COMMERCE OF LAKE CHARLES, LA. Mr. CHALKLEY. Thank you, Mr. Chairman.
I think one point should be brought out in connection with this project, if I may use this map. Originally there was a privately
owned waterway which ran from Calcasieu Lake and connected this waterway. At that time they had locks installed on this canal to prevent the infiltration of salt water. This canal was originally built by private interests in 1910.
When the Intracoastal Canal was put through, the lock, of course, were removed and the entrance to the Calcasieu River moved inland approximately 12 miles. When this canal was put in without the locks the water level in this area which had furnished a natural reservoir for the rice irrigation interests was lowered approximately 12 inches, and the water was allowed free drainage into the Calcasieu River and also into the Mermentau River.
That lowering of the water level in this area (indicating on map] by means of this drainage and the infiltration of salt from the Calcasieu River as well as from the Mermentua was much more rapid than it had been in its normal state. The lower end of the Mermentau became shoal, and at certain points the silt was deposited. As the fresh water which carried the silt struck the salt water it dropped the silt in the Mermentua River, which caused a drainage problem.
I wanted to get before you gentlemen the fact that this project is in a way correcting a condition which has been brought about by the installation of the Intracoastal Canal, which all of us know is very valuable to the United States.
I shall be very glad to answer any questions, but I did feel that that point should be brought out in connection with your study of this problem.
Mr. PITTENGER. There is no objection to this project, is there? Mr. CHALKLEY. No objection at all, sir. Mr. LARCADE. I think it should be brought out at this point, Mr. Chairman, that part of this project which is under consideration this morning was originally included in what was known as the TecheVermilion-Mermentau project which was authorized about 2 years ago. At that time there was made available some $1.390,000 for improvements of the Mermentua River, with the building of a dam to control salt-water intrusion in the Mermentua River. At that time we had approval from the Flood Control Committee. I do not remember how it came to be before the Flood Control Committee; but the Flood Control Committee was the one that authorized it, and we were able to get the Appropriations Committee to approve an appropriation, and it was passed by the House and $1,390,000 was appropriated for the building of a dam to take care of the matter that the captain has referred to in his testimony.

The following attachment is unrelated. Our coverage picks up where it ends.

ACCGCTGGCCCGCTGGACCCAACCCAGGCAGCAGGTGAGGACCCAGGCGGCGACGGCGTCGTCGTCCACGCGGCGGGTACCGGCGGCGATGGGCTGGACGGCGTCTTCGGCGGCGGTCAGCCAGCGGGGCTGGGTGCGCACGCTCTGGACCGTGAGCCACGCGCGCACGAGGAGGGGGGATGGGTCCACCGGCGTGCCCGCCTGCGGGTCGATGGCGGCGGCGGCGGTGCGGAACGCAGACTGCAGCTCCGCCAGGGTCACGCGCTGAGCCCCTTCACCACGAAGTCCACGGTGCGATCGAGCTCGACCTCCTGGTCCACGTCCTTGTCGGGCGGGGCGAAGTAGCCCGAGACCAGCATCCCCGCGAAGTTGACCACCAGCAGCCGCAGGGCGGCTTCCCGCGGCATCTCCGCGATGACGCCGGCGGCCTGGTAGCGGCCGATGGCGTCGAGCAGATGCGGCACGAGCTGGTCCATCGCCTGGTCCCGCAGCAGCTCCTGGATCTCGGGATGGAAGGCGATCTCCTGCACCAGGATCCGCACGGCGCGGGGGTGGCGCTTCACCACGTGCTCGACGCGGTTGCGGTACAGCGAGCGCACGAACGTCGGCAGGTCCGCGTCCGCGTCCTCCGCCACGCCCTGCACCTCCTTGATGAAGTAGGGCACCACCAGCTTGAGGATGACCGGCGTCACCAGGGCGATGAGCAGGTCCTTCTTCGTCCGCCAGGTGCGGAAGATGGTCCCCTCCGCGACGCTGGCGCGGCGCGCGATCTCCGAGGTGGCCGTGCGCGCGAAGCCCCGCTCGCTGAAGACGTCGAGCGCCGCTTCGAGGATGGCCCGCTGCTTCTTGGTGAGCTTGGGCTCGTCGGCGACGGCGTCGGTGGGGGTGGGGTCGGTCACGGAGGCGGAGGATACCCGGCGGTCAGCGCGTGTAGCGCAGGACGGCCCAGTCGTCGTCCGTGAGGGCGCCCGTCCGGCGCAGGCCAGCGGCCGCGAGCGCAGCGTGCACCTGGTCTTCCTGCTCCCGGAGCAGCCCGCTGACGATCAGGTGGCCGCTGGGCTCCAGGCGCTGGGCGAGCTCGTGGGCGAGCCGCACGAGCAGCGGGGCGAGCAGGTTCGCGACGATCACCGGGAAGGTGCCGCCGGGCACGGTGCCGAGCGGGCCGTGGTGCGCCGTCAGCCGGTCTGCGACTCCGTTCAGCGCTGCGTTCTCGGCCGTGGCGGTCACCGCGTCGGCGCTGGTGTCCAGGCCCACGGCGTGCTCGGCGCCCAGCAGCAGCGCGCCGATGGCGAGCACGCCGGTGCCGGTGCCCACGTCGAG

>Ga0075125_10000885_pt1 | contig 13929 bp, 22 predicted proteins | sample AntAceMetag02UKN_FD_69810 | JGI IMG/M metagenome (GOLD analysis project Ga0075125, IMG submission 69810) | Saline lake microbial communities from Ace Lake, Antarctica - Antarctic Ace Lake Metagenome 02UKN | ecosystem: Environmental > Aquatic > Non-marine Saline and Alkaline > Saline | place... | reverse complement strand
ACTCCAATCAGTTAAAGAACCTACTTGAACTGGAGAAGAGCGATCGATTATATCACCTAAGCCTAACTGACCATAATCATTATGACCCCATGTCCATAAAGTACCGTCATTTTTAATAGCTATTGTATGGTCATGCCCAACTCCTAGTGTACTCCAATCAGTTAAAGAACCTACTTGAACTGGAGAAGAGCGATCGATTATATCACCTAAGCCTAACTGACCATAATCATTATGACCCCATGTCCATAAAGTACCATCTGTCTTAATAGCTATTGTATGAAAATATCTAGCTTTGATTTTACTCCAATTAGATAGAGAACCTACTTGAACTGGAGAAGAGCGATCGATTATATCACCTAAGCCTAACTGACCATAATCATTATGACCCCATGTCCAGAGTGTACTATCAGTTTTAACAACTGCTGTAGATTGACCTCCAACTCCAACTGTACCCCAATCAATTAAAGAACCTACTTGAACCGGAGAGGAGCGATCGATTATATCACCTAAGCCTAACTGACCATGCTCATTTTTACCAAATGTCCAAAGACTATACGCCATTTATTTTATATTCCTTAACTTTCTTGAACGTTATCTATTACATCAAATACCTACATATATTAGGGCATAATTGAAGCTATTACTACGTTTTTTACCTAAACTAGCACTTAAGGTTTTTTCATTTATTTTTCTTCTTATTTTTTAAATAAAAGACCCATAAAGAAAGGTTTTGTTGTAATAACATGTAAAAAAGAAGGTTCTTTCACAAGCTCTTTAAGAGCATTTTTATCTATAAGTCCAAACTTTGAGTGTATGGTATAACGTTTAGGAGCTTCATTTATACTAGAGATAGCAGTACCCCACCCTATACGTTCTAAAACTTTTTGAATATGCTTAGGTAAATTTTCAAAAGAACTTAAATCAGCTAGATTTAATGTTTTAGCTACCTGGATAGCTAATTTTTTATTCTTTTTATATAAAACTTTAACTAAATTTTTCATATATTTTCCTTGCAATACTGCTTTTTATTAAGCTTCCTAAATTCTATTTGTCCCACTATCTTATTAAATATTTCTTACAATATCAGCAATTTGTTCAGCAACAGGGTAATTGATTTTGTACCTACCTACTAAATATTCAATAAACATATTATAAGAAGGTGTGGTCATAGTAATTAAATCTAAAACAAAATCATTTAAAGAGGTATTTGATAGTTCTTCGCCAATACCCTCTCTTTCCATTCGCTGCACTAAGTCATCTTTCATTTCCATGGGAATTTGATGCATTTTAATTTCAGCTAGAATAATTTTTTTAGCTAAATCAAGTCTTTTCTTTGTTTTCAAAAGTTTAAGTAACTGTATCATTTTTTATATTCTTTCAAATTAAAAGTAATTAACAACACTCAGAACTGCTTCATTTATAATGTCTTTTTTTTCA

After that authorization we had to get authority from the War Production Board to undertake the project. Unless we could show the War Production Board at that time—that was in 1943— the necessity and emergency of a project, it was next to impossible to obtain priorities for the materials necessary for such project. At that time we were able to convince the War Production Board that the amount of food would be increased to such an extent that it would be of such value to the country from that standpoint that they issued priorities for the project.